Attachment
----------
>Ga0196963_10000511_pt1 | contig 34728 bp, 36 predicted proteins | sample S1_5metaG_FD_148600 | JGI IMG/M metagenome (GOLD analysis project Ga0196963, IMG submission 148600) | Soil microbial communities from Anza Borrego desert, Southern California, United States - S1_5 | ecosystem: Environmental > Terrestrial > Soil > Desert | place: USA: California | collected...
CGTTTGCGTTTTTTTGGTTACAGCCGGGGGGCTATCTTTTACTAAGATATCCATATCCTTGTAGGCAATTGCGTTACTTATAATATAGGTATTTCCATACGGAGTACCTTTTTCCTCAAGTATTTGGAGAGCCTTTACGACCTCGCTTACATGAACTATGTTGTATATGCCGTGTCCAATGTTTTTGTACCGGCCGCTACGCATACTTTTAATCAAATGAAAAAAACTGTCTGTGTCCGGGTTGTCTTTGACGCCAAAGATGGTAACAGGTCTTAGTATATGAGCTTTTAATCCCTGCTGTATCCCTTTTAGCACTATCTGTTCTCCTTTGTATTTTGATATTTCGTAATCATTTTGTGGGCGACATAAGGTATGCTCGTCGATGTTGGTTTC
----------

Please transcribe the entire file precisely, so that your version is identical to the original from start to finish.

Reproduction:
>Ga0196963_10000511_pt1 | contig 34728 bp, 36 predicted proteins | sample S1_5metaG_FD_148600 | JGI IMG/M metagenome (GOLD analysis project Ga0196963, IMG submission 148600) | Soil microbial communities from Anza Borrego desert, Southern California, United States - S1_5 | ecosystem: Environmental > Terrestrial > Soil > Desert | place: USA: California | collected...
CGTTTGCGTTTTTTTGGTTACAGCCGGGGGGCTATCTTTTACTAAGATATCCATATCCTTGTAGGCAATTGCGTTACTTATAATATAGGTATTTCCATACGGAGTACCTTTTTCCTCAAGTATTTGGAGAGCCTTTACGACCTCGCTTACATGAACTATGTTGTATATGCCGTGTCCAATGTTTTTGTACCGGCCGCTACGCATACTTTTAATCAAATGAAAAAAACTGTCTGTGTCCGGGTTGTCTTTGACGCCAAAGATGGTAACAGGTCTTAGTATATGAGCTTTTAATCCCTGCTGTATCCCTTTTAGCACTATCTGTTCTCCTTTGTATTTTGATATTTCGTAATCATTTTGTGGGCGACATAAGGTATGCTCGTCGATGTTGGTTTC